Despite his pride in these achievements, Lionni devotes only eight pages of Between Worlds to his advertising and design work: two covers for Fortune, one for Print, two advertisements for Container Corporation of America, the cover of The Family of Man, three posters, two bookjackets, a record album cover, and a promotion piece for Olivetti. There is a single photo of the Olivetti showroom in Chicago and one of the United States pavilion at the 1958 Brussels Worlds Fair. With the exception of a 1935 poster for Lanificio Rossi—and an advertisement for Motta in an earlier part of the book (p. 124)—the work is all from the period 1939 to 1959. This is very little for someone who was awarded the AIGA Medal in 1984.

This comment is not meant to question whether or not Lionni deserved the medal, but to indicate that in his autobiography design takes a backseat to art. The title of the book refers not only to his sense of being caught between Europe and America, shuttling back and forth several times, but also to his constant dilemma of whether to pursue his career in advertising and design or to follow his dream of being an artist. Lionni desired to be an artist from an early age and he got a large ego boost in his mid-twenties when F.T. Marinetti looked at his paintings and exclaimed, “But this young man is a great futurist [sic].” (p. 108) Yet, instead of having a career as an artist, he found himself working for Motta on window displays and fair pavilions. Of this work, Lionni asked himself, “…but if it isn’t graphic design and it isn’t architecture, and it surely isn’t Art with a capital A, what is it?” (p. 122)

Lionni’s work for Motta in the mid-1930s was his entry into the worlds of advertising and graphic design. And after he moved to the United States, for the second time, in 1939, his career in these fields took off. At the invitation of Charles Coiner (1896–1989) he joined N.W. Ayer in Philadelphia as an assistant art director. He soon became a full-fledged art director, working primarily on the important Container Corporation of America (CCA) account. “At work I was free from these nightmarish hallucinations [about his wife Nora, who was still in Europe while he was in Philadelphia],” he writes. “The continuous presence of friends, the discipline of office hours, and above all the never-ending, all-absorbing challenge of problem solving, which, after all, is what makes art and design such obsessive occupations, conspired to keep my days relatively free from major anguish.” (p. 148) But problem-solving, while pleasurable, was not enough to keep Lionni happy.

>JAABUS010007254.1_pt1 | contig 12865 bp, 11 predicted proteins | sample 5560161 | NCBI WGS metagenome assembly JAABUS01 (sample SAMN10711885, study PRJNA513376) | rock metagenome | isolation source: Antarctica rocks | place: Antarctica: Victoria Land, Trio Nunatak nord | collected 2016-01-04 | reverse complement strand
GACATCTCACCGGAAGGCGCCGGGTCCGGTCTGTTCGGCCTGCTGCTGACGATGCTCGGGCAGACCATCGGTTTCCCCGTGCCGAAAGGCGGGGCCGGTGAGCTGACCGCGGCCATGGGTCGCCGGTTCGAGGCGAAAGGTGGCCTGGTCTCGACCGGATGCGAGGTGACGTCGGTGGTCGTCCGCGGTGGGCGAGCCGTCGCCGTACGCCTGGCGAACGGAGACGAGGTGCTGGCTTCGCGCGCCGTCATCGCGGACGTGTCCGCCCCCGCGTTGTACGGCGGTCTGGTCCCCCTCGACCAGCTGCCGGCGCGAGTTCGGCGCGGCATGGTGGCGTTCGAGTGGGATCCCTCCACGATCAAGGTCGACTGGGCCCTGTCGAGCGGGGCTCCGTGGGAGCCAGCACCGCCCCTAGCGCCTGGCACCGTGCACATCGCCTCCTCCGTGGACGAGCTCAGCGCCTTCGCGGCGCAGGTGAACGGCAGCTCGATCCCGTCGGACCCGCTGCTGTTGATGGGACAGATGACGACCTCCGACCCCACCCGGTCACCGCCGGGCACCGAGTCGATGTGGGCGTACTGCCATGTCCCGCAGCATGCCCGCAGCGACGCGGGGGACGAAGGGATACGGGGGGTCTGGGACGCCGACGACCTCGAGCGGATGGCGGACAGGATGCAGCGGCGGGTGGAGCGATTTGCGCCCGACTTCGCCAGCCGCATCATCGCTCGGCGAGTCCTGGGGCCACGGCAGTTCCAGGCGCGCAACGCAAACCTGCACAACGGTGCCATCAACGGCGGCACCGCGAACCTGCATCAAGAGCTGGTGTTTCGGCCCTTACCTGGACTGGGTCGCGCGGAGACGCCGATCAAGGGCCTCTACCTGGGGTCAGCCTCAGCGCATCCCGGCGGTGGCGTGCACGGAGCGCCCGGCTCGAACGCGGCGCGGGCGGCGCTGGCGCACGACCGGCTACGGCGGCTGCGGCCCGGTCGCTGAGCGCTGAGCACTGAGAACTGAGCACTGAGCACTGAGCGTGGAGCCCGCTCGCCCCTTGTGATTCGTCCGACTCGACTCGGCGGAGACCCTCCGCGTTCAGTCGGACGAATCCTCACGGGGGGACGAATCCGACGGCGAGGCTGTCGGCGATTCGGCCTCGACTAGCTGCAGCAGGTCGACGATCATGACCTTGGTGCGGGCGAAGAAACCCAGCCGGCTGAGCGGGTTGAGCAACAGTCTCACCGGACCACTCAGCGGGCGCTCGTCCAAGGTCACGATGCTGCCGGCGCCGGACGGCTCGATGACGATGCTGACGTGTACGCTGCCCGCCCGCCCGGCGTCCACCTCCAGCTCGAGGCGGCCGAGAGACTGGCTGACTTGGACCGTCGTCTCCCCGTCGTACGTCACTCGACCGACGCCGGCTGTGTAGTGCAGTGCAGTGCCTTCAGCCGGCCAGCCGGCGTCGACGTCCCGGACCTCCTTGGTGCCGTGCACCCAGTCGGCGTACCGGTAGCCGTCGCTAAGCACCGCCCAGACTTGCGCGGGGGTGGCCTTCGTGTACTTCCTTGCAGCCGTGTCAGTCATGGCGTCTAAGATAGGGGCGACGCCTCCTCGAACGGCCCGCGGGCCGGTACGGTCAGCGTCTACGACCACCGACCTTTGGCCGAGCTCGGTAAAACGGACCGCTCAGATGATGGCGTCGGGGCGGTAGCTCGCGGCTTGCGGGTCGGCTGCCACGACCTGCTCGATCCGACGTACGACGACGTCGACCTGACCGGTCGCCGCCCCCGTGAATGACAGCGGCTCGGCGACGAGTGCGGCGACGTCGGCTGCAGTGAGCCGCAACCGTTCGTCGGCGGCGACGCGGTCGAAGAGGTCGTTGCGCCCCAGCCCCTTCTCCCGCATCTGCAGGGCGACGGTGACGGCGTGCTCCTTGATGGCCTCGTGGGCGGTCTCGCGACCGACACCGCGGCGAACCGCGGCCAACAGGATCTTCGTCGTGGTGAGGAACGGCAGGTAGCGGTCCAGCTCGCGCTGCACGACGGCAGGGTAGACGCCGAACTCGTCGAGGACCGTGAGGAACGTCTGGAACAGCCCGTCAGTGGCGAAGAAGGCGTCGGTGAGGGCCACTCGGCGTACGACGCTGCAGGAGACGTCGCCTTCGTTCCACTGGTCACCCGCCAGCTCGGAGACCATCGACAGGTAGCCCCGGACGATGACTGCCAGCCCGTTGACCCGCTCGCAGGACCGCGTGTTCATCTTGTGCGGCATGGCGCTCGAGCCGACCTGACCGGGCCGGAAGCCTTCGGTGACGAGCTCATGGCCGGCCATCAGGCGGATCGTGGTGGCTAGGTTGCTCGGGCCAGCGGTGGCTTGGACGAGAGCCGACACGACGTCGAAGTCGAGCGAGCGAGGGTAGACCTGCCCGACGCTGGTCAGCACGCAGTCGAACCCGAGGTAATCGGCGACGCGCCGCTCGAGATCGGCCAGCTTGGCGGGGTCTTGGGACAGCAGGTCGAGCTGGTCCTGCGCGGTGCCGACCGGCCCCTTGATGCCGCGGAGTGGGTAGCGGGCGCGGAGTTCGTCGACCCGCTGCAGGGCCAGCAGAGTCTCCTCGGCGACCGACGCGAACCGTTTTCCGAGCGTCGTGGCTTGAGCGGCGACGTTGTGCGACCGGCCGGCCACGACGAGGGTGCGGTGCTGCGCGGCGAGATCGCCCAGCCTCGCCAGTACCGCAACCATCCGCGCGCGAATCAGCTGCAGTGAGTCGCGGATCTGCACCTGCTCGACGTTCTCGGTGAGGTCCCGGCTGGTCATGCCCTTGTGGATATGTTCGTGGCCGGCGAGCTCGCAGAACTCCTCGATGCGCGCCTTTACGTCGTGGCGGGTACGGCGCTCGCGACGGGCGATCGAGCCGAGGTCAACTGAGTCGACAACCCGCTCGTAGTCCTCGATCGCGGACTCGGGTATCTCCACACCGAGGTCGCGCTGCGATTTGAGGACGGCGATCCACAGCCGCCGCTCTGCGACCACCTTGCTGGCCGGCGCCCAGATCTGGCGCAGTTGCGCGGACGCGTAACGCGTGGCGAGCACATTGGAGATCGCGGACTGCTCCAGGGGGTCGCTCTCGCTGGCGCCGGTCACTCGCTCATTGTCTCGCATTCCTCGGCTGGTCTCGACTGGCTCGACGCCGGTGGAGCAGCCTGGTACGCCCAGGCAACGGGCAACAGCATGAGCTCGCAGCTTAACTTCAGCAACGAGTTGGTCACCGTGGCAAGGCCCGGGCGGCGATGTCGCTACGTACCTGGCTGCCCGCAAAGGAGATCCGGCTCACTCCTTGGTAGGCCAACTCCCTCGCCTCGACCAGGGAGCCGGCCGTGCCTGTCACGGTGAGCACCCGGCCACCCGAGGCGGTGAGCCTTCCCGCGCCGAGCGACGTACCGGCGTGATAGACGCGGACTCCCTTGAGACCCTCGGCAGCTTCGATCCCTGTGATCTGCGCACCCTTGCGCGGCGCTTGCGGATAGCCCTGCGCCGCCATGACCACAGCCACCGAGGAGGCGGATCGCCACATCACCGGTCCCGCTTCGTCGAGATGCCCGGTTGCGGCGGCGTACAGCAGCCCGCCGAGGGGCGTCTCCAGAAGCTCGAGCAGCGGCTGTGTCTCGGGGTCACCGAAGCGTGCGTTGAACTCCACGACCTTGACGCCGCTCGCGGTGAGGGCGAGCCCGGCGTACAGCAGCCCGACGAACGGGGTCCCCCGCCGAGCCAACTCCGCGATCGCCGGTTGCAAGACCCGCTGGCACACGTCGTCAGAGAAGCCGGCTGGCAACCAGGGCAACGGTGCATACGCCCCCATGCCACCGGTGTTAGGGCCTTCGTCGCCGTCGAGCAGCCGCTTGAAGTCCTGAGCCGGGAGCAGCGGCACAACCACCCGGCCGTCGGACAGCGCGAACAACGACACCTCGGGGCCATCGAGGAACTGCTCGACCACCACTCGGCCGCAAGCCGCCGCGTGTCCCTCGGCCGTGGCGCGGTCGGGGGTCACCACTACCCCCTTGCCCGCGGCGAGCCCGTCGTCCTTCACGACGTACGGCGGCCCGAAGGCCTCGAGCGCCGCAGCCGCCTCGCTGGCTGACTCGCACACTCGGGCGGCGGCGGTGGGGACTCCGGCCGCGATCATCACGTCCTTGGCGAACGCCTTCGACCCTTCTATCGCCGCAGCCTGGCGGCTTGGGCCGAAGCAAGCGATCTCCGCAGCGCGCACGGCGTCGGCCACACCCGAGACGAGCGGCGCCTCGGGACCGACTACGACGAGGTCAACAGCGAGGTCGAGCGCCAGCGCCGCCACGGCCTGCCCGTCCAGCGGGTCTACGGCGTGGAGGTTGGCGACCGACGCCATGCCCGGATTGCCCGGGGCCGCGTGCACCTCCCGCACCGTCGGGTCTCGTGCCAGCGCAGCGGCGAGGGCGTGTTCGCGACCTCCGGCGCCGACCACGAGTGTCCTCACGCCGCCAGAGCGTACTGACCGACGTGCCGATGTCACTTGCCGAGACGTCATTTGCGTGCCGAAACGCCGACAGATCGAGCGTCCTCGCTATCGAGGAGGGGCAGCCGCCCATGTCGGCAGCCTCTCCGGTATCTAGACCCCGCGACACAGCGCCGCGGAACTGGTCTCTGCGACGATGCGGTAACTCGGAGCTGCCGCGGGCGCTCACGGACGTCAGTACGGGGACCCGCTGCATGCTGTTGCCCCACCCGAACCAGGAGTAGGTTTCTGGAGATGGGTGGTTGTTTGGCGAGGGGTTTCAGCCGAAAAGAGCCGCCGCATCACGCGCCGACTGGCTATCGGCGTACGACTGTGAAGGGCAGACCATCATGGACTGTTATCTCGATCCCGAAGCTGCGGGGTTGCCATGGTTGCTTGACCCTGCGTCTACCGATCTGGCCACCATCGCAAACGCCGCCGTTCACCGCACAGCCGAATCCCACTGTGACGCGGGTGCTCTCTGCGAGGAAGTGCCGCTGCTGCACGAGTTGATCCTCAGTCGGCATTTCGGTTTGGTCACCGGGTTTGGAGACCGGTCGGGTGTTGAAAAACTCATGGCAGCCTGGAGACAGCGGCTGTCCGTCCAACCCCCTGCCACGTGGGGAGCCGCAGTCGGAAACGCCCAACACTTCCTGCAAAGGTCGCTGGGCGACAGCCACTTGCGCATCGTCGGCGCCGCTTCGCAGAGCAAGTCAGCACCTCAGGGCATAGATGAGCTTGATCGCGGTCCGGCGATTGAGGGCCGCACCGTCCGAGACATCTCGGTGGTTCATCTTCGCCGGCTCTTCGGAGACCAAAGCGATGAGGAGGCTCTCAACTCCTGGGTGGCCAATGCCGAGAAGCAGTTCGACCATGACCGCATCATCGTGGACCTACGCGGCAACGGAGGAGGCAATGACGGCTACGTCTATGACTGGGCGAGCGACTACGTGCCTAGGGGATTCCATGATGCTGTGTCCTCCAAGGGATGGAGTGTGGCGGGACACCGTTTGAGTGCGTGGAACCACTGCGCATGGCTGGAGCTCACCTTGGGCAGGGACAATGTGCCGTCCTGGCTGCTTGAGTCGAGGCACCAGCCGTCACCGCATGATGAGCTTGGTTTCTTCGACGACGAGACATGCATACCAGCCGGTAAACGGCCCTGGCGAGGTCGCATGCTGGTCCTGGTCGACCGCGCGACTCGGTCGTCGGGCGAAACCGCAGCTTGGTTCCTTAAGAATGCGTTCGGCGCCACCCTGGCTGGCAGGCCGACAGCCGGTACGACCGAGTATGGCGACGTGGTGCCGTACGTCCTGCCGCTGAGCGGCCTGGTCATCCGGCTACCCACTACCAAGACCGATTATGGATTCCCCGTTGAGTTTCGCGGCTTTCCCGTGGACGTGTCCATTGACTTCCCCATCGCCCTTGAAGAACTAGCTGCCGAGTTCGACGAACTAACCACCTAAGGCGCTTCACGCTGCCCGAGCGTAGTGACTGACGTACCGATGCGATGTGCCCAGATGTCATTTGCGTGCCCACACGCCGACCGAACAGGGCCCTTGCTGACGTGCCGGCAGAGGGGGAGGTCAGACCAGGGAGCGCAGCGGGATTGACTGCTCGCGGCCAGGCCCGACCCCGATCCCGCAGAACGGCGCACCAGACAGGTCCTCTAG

When Ayer lost the Ford account he was relieved rather than upset. It meant that he had had more time for his family—and his art. He writes, “…I dared open the door of my attic studio to find on my easel the half-finished cubist painting of a string quartet abandoned for almost a year. I was now ready to rethink painting, if for no other reason that once more I felt the compelling need to reinvent myself.” p. 162 But painting still took a back seat to art direction in the 1940s. The latter carried prestige and allowed him, in his words, to have “access to whomever I was interested in meeting.” (p. 163) Just as he had worked with A.M. Cassandre during his time at Motta, his stint at Ayer led to collaborations with Piet Mondrian, Fernand Léger, Willem da Kooning, Man Ray, Naum Gabo, Herbert Bayer, Josef Albers, and Saul Steinberg (Lionni was the first to hire him in the United States). The major impetus behind these collaborations was his work for CCA. “The objective of the campaign,” Lionni writes about one undertaken during the war, “was simply to develop a sophisticated style that was visible, inimitable, and powerful enough to establish the name Container as the exclusive synonym for shipping cartons. The ‘International’ series we developed, and for which I engaged the best-known artists from the countries that were part of the democratic alliance, soon became what was possibly the most advanced outpost of modern institutional advertising.” (p. 160) Other notable individuals he met in the 1940s and 1950s through his work as an art director and at Aspen included Henry and Clare Boothe Luce, Walter Gropius, Louis Kahn, Wallace Harrison, Buckminster Fuller, Nikolaus Pevsner, Alexander Calder, Andy Warhol, William Styron, Alberto Moravia, Max Bill, Gyorgy Kepes, Charles and Ray Eames, and Zero Mostel. What a life! And yet, “the smell of the turps,” as he phrased it, kept calling Lionni.

Marzo (1962), painting by Leo Lionni

Here are some more passages reflecting his anguish at trying to choose between design and art:

“For the present, I no longer dreaded my return as an art director. I didn’t even mind the words ‘commercial artist.’ which yesterday would have plunged me deep into gloom. I accepted the stereotypes. Looking at the advertising world from the European vantage point, I could view American graphics with a certain nostalgia, glorifying the status of graphic artists, exalting their professional attitude, and praising their sensitivity and originality.” (p. 184)—this was after he spent 1947 in Italy painting, sculpting and making mosaics